Sunday, July 17, 2011

Making it all about the learning.

Last week I was able to spend a week learning from the wonderful people at the Jewish Women's Archive as they were teaching us how to use this online archive in our schools, especially the Living the Legacy curriculum.  The curriculum teaches about the role of Jewish women in the civil rights movement and by extention other Jewish participation in this amazing event that changed the world we live in it.  One statistic that struck me is that some estimates suggest nearly half the white women who went South to work for civil rights from the north had Jewish heritage as part of their family history.  These were mostly women of privledge who saw the injustice and wanted to change it.  This story is important and visiting the archive website and learning about these extraordinary women would be well worth you time.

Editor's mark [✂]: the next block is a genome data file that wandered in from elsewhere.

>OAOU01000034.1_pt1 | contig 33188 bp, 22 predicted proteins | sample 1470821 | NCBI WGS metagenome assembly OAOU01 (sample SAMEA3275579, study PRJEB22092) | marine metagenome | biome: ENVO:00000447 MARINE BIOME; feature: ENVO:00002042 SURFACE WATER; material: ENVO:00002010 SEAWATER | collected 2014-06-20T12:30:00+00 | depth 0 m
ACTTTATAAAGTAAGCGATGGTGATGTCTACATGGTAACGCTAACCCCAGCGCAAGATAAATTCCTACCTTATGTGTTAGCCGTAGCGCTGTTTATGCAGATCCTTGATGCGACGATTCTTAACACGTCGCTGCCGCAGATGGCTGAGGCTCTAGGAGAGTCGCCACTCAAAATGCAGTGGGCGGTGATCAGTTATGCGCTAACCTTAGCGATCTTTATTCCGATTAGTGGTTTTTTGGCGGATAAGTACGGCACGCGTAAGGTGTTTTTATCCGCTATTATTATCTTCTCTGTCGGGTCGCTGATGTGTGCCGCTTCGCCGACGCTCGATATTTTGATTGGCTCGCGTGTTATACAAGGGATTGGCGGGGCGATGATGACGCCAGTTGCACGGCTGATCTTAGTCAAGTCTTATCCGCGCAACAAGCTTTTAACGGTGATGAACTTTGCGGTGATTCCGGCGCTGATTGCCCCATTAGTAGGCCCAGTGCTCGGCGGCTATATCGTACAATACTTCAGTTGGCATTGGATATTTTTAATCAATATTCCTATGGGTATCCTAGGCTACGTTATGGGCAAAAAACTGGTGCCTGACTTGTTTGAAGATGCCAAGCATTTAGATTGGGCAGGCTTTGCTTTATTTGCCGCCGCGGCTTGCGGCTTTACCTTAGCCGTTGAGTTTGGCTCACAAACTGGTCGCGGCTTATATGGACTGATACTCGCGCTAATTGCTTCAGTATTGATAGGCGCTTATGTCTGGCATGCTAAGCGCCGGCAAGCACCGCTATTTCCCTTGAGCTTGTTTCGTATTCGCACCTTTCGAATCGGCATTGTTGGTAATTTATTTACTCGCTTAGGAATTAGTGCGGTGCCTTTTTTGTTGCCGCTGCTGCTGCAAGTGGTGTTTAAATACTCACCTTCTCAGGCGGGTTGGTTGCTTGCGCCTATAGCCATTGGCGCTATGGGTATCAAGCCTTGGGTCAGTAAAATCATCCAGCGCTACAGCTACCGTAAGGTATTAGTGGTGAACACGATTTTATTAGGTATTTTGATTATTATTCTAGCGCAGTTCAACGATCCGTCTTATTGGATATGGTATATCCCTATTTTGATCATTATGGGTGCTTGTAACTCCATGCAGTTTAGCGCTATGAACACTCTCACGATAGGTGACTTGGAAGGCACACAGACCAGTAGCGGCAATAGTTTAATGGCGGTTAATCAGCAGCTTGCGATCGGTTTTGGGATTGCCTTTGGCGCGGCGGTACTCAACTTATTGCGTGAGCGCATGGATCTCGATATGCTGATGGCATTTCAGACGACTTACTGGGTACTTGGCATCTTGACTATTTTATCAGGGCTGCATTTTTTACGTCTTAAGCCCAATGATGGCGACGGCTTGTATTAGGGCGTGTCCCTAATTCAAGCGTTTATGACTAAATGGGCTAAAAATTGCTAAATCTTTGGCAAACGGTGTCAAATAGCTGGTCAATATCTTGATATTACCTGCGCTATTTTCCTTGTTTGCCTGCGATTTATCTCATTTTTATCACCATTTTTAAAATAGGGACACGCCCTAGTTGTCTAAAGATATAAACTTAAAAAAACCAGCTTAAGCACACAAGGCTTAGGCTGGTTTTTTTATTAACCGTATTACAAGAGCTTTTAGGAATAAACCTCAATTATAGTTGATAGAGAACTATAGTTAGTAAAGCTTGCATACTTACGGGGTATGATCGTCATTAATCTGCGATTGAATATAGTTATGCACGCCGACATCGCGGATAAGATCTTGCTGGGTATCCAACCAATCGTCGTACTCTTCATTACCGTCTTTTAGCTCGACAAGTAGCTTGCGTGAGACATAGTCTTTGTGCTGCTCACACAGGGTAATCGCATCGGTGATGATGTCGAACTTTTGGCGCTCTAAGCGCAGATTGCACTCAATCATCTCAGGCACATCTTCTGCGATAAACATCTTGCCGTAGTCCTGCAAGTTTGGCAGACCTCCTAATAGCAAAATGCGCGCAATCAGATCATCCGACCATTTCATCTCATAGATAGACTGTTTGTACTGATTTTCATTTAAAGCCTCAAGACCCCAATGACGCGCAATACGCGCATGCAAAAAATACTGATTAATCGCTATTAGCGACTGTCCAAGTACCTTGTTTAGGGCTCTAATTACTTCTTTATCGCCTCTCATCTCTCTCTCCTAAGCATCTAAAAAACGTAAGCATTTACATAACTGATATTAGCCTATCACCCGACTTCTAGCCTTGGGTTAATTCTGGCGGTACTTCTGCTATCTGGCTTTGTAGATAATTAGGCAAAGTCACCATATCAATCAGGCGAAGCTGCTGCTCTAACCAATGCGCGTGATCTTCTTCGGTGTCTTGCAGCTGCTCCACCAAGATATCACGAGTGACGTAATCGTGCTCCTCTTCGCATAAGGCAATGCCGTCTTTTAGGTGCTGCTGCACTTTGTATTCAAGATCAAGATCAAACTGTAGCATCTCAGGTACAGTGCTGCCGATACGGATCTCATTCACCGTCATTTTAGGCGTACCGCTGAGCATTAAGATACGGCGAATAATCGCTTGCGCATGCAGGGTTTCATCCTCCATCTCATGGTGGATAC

But what was interesting was I was the only man in a group of 25 Jewish educators from around the country and Canada.  While this was not an unusual position for me to have been in in my career.  I knew a couple of the people before I came, recognized a few more from other conferences, and many were complete strangers.  What was amazing was how quickly we became a community.  As an obvious outsider it would have been easy to be held responsible for the sexism of the past and in many cases the present.  (I did occassionally cringe when some spoke of their helpless husbands suffering back home).  But we represented what truly illustrates the theme of my multicultural workshop "The Diversity of a Dozen Eggs".  We were born Jews and Jews by Choice, Orthodox, Conservative, Reconstructionist, Reform, and Secular Humanist, we were Rabbis, lay synagogue professionals, lawyers, writers, and many professions I can't remember, we were Jews who kept kosher and some who loved bacon, we were Jews who love services and Jews who never attend, we were Jews who feel God in every tiny detail of the world, and those who are comfortable in their doubt of God's existence.  But we were all there for one thing.  We were all there to become better educators and we wanted to bring voice to the voiceless of history.  What turned out is that we all learned from each other, we all shared with each other, we all felt connected to each other.  So often the walls that separate us make it hard for us to access all we can be.  If anything was accomplished this week was to show me that when I think of my experiences for the week, I will always remember that teachers who think outside the box to instill the wonders of Judaism to the next generation. I will remember how we worked together to find ways to modify the curriculum for our particular setting.  I will remember the discussions of sustainable food and traffic on 128.  I won't remember where these women daven, or how they say the blessings, or if full kriah is important to them.  And that will always make me smile.  We came together in diversity and left in unity without compromising that diversity.  Hazah to all the women I learned from and to Etta, Judith and the entire staff of JWA.  Thank you for making my summer learning useful and reenergizing.